This spring’s Digital Library Federation forum, the last under DLF as an independent organization, included a session for “lightning talks”, where speakers take 5 minutes or less to present an idea or make a demonstration. Here are the remarks I prepared for the one I gave, building on some recent discussion of the Google Books Settlement. I’ve added some links to provide a bit more context to these remarks.
Like many other folks, I’m excited about the Google Books settlement, and the possibility that millions of out of print books may become available for our patrons to search and read online. I think the services that Google proposes could greatly expand the scope and the usability of our book collections.
But I also appreciate the concern expressed over some of the details of the settlement: in particular, the concerns over the monopolies that it creates. Monopolies have a tendency to impose increasingly onerous terms on consumers. They may raise prices to levels that make it difficult for libraries to fulfill their independent missions. They may also pay insufficient attention to concerns like privacy or intellectual freedom that are important for many of our readers.
A lot of people have commented on Google’s monopoly here, but the settlement actually creates another monopoly, one that may be more problematic, and that’s the Book Rights Registry. The name suggests a passive store of information, but in fact it’s an active agent that has the power to negotiate and set terms of access on behalf of publishers and authors for millions of out of print books. This is the body—and the only body—that will set the default wholesale prices for copyrighted books, whether they’re provided by Google or by anyone else that might get similar rights in the future.
And the information the registry maintains might not be what’s most useful to libraries and the public. As agents for copyright holders, they’re likely to keep very good records about who claims rights to various books, and who you should pay if you want to use them. But they won’t have much incentive to determine, for instance, that a particular work is actually in the public domain. As we saw in yesterday’s first panel, many works published after 1922 actually are public domain, but it’s often very difficult for someone to find this out. And I’ve already heard some folks advise publishers to claim anything they might have rights to, if there’s any uncertainty about its status. So there needs to be some counterbalance to the claims made by commercial publishers and rightsholder organizations.
That’s why I wonder whether it might be a good idea to imagine a sort of “Reader’s Rights Registry”, that would serve as a counterbalance to the Book Rights Registry. The reader’s registry would track information and advocate on behalf of readers and libraries. For instance, it could compile facts related to public domain status or open content licenses, and share these facts widely with the community. It could press Google and other vendors to keep prices affordable, and to make it easy for readers to protect their privacy. It could track books withheld or withdrawn from full text access, for whatever reason, and work to provide access through alternative channels where appropriate. It could press Congress or the Justice Department for reasonable and nondiscriminatory blanket licensing of orphan works and out of print works.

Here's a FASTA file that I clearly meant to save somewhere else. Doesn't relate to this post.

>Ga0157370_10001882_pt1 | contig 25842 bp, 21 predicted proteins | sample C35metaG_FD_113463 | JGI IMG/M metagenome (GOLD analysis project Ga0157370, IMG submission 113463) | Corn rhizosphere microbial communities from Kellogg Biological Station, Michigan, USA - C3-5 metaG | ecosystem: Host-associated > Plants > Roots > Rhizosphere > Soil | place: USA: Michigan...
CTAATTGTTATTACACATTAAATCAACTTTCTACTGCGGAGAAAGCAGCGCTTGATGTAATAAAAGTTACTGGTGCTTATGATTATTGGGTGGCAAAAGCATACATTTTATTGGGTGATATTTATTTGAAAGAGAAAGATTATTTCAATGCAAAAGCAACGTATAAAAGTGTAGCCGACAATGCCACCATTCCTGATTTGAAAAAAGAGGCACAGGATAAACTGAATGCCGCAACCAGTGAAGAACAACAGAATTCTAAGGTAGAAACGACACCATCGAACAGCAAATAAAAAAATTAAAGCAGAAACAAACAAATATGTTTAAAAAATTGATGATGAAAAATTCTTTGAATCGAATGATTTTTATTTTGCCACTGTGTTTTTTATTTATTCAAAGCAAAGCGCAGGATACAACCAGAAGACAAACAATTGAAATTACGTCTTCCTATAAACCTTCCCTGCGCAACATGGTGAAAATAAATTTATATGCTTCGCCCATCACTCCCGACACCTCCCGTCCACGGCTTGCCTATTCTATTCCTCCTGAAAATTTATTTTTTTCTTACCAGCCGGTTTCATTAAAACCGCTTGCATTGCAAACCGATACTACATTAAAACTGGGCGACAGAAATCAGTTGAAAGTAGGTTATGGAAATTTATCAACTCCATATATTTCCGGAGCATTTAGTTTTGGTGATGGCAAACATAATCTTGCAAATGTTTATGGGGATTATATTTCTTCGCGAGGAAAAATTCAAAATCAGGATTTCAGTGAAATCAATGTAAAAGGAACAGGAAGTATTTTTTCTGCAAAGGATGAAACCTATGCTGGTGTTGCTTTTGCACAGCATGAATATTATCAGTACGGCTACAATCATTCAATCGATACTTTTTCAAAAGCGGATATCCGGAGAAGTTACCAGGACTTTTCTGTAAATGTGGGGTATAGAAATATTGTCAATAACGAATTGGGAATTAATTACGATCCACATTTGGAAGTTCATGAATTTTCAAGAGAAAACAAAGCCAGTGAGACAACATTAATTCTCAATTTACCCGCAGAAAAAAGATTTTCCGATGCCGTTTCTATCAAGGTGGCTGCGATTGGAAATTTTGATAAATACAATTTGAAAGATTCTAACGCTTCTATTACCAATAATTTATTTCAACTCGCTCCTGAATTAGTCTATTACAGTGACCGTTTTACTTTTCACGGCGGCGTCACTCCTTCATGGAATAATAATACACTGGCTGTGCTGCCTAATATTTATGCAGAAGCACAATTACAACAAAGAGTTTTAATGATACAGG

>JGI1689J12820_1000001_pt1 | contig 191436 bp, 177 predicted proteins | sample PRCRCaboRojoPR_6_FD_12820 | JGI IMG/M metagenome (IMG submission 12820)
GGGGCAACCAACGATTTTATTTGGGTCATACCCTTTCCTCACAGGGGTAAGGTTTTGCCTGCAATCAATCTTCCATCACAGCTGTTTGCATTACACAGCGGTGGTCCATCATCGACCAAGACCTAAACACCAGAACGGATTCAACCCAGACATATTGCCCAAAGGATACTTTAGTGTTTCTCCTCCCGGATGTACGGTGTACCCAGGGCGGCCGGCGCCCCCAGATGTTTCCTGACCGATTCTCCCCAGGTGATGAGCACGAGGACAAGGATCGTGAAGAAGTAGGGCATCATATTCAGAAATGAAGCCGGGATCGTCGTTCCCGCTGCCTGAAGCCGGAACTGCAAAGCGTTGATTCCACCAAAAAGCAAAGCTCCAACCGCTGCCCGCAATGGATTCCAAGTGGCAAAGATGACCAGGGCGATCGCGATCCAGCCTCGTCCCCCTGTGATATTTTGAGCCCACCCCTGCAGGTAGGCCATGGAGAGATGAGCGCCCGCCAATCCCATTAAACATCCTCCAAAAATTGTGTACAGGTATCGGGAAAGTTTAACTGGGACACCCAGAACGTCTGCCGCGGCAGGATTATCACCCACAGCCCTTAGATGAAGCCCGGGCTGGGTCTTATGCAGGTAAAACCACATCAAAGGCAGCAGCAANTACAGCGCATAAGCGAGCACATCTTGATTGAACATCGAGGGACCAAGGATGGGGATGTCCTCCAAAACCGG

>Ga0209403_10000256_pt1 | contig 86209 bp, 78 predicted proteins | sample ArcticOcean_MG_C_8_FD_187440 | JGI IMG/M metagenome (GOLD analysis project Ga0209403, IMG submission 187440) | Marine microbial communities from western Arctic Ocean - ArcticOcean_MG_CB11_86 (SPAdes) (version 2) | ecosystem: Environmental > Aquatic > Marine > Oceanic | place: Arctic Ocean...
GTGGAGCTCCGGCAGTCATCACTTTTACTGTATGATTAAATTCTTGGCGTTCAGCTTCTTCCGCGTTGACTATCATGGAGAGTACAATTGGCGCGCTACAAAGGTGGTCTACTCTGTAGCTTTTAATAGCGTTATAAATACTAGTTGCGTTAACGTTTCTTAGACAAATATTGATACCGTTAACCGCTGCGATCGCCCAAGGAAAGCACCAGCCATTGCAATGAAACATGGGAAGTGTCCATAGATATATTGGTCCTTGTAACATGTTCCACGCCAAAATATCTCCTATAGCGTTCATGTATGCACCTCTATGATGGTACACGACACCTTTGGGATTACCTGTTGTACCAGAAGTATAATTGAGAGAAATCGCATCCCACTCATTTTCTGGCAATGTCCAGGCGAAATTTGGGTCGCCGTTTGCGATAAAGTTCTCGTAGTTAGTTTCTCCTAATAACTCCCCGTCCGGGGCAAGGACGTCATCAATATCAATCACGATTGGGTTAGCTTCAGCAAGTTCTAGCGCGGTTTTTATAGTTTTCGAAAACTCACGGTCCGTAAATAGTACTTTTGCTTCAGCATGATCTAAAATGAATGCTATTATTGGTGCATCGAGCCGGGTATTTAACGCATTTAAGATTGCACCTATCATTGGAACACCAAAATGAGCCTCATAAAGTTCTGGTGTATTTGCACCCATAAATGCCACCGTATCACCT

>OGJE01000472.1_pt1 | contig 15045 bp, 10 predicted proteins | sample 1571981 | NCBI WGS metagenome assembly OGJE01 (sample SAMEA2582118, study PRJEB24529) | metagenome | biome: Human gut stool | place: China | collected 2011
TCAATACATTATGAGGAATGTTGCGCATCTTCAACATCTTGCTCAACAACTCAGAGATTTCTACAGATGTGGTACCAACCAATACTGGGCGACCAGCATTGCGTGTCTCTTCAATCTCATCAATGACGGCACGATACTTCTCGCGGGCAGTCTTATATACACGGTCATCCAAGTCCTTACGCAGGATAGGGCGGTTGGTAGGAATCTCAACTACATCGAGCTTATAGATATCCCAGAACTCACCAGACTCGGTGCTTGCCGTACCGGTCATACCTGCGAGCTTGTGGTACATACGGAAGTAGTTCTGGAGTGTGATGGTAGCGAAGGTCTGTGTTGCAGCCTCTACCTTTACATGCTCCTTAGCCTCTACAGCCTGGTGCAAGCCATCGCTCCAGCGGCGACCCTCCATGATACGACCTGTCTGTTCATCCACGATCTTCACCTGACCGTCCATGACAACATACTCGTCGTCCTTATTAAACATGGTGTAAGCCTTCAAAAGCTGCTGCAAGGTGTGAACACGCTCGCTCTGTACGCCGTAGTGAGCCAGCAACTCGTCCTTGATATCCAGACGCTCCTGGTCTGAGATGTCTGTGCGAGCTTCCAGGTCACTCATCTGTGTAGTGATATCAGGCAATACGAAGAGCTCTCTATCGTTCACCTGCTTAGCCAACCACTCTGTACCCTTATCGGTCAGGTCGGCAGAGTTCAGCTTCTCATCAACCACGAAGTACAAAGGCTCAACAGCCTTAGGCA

I’m not saying we necessarily have to create a brand new organization to do these things. They could be done by an existing organization, or set of organizations, or a newly merged organization. What’s; important is that we find a way to articulate what our readers need from mass-digitized book services, gather appropriate information to support these needs, and organize the resources to make that a reality. We shouldn’t wait for someone else, whether Google or the courts, to do it for us.
There’s also more work to be done in digitizing copyright registrations and renewals. I’m working on some of that now, and would be glad to talk about it later on. Google also is doing its own digitization of the complete Catalog of Copyright Entries, and plans to release it publicly. I’m looking forward to that.
Hathi Trust is also doing important work. As we heard yesterday, they’re doing their own copyright research on their books, and I hope they’ll eventually open up their research registry for the library community to use and contribute to. The scope of activities one might imagine for a Reader’s Rights Registry is a bit broader than what Hathi Trust is currently doing, and it would require a broader base of support that what Hathi Trust has now. But they’ve made a very good start on many of the kinds of independent activities I think we’ll need.
I know that all our libraries are going through difficult times in this economy, and any sort of external investment or organizational overhead can be hard to justify these days. But these mass-digitized collections could seriously reshape the nature of research and reading in the years to come. So I think it’s worth our putting some careful thought into how we want to influence that reshaping. Whatever happens in the courtroom in the next few months, we should marshal the information, the will, and the organization to make sure our readers will be well-served.